• Contribution Account: the primary purpose of this account is for receiving mandatory and voluntary contributions made by a employee and his employer under the current employment or a self-employed person under self-employment.
  • Personal Account: the primary purpose of this account is for receiving the accrued benefits accumulated in ex-employment and ex-self employment from other MPF accounts. The accrued benefit in this account can be transfer to any other MPF scheme of employee’s choice at any time.

For employee contributor, all the contribution made by him and his employer are received by his contribution account. Most likely, the transfer  Following the implementation of the Employee Choice Arrangement (ECA), he is allowed to transfer his portion of accrued benefits from contribution account some of the allowed scheme once a year, details can be found here.

When the employee leaves for a new job, all of the accrued benefit in the contribution account will be migrated to his personal account (because his contribution account is no longer receiving benefit from the employer), employee can either keep the benefit in the original MFP scheme in your personal account, other scheme in your personal account, and consolidate the benefit into the MPF scheme in the contribution account of your new employer.

For self-employed person, he can transfer his accrued benefits in either contribution account or personal account to any other MPF scheme of his choice at any time.

For an employer, when he is liable to pay his employee Severance Payments or Long Service Payments under the Employment Ordinance, he has the right to withdraw his portion of MPF accrued benefit from his employee’s MPF account for offsetting these 2 payments. If the benefit is insufficient to cover the liable payment to the employee, the employer is still required to recover the difference according to the requirement of employee.

How can I withdraw my accrued benefit earlier than 65 years old?

Under  either of the following circumstances, you can claim the early withdrawal:

  1. Early retirement when you are at least 60 years old.
  2. Permanent departure from Hong Kong.
  3. Total incapacity to work.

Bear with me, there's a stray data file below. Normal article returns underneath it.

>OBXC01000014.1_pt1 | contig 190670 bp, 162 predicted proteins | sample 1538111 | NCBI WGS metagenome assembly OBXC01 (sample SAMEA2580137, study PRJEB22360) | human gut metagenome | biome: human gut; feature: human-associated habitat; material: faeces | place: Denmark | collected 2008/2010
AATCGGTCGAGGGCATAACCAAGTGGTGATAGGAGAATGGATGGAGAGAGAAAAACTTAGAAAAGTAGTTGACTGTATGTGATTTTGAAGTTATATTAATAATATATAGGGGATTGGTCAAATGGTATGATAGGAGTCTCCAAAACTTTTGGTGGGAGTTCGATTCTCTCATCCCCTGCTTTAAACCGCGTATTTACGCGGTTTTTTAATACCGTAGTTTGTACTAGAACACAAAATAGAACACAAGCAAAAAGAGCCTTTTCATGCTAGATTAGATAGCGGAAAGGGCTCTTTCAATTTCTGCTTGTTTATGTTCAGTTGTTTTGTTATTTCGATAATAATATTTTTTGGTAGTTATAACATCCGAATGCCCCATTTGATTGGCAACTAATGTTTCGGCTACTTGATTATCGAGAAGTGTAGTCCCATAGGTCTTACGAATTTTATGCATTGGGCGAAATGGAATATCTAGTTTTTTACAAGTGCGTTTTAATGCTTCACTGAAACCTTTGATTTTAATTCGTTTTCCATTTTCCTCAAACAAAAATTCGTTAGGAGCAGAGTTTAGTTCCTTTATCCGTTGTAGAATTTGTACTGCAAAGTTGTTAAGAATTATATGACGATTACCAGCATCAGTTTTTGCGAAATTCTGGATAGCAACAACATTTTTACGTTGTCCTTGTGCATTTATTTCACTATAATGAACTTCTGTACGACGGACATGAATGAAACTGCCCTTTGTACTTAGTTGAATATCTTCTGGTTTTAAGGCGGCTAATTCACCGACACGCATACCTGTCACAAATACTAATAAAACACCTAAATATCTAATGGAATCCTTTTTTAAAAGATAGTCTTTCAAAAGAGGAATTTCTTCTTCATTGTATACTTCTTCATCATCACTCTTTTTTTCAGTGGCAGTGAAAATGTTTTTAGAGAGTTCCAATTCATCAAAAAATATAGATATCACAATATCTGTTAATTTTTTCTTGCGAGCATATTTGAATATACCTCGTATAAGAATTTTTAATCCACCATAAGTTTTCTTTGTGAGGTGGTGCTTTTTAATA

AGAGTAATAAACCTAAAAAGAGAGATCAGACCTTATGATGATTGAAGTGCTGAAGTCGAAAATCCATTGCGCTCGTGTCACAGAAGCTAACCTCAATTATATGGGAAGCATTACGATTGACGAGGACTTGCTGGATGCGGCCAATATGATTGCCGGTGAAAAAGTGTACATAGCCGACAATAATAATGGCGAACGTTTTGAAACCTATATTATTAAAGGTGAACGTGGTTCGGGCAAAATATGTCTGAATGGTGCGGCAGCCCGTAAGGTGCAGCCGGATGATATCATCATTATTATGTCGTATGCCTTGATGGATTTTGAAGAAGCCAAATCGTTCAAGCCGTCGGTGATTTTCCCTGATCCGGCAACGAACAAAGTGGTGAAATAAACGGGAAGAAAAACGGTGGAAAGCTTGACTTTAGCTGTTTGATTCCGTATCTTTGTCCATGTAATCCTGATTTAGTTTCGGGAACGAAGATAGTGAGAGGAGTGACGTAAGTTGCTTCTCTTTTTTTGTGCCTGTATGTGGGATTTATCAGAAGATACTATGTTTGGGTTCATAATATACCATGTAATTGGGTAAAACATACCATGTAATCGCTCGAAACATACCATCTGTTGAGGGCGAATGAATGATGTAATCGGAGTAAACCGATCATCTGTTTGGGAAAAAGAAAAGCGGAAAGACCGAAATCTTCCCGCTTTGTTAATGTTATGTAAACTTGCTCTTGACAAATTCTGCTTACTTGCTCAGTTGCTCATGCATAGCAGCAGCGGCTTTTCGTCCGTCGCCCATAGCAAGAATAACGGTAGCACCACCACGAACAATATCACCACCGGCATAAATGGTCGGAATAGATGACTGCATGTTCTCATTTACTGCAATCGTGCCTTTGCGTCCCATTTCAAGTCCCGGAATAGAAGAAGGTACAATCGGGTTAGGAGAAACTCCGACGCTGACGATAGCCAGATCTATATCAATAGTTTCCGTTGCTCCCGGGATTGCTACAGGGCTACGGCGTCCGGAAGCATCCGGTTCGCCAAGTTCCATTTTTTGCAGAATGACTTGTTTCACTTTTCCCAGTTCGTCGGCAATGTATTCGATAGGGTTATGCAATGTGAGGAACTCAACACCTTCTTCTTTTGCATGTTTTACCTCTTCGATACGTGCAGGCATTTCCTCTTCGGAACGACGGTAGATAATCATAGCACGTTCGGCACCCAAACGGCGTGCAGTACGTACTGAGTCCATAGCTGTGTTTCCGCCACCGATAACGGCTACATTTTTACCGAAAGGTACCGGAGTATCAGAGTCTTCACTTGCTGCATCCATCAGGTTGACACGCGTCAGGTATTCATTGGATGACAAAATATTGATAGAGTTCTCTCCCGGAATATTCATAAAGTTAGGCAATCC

4. Small balance account of less than $5,000.
  5. Death.

As a employee, how do I confirm if my employer is making my contributions?

As a proof of joining a MPF scheme, you will receive a membership certificate issued by MPF trustee within 60 days after you have become a member of the MPF scheme such as joining the employer’s MPF scheme on the commencement of an employment.

To keep track on the regular contribution, you should found a pay-record on your regular (e.g. monthly) payroll.

Most of the MPF trustees offer online portal website for their MPF members to check updates of their accounts, funds performance, and contact information.

How to choose the best MPF scheme?

Step 1: Individual Risk Tolerance Assessment

No two people see alike, every person should have personal investment strategy to achieve specific financial goal. There are always 2 underlying factors which determine a MPF member’s risk tolerance to choose “the best” MPF scheme:

  • Capability of taking risk: Primarily based on current financial circumstances of a MPF member – a younger MPF member is believed to take on more risk because he has more time to make up for higher losses.
  • Attitude toward risk: Primarily personal attitude and reaction when suffering loss regardless the financial circumstances – it differs the fund portfolio of individuals who have similar financial circumstances, one with “aggressive for gains” attitude prefers a high risk portfolio and still feels comfortable while one with “play it safe” attitude prefers a lower risk portfolio.

Therefore, the level of risk tolerance of an individual is changing from time to time when he is in different stage of life. A young and single MFP member usually has a higher risk tolerance and can opt for higher-risk funds which may field better returns. However, when he is nearing retirement or has family dependents, he will have lower risk tolerance and thus lower-risk funds.

Step 2: Available Tools of Investment

When you know your needs, you can find the funds that suit your need and make you feel comfortable.

  • MPF Bond Fund: Generally considered to be a lower-risk investment, the MPF Bond Fund invests in bonds or debt instruments issued by governments, public organizations, banks, commercial organizations or supranational agencies like the World Bank.
  • MPF Equity Fund: Generally considered to be volatility investment, the MPF Equity Fund seeks a higher rate of return through capital appreciation of stocks (or shares), traded mainly on approved stock exchanges.

If a MPF members opt for a aggressive approach, invest the bulk of your assets into equity funds. A portfolio with mixing bond fund and equity fund is the best way diverse and adjust its risk level.

Step 3: Comparison of Funds

Don’t invest all your money in one company. Never put all your eggs in one basket.

It is important you have a good understanding of different types of funds, what are the fund’s investment objectives and whether or not these are suitable for you.

Finally, it is crucial to revisit periodically and review investment strategy accordingly.

Occupational Retirement Schemes Ordinance (ORSO)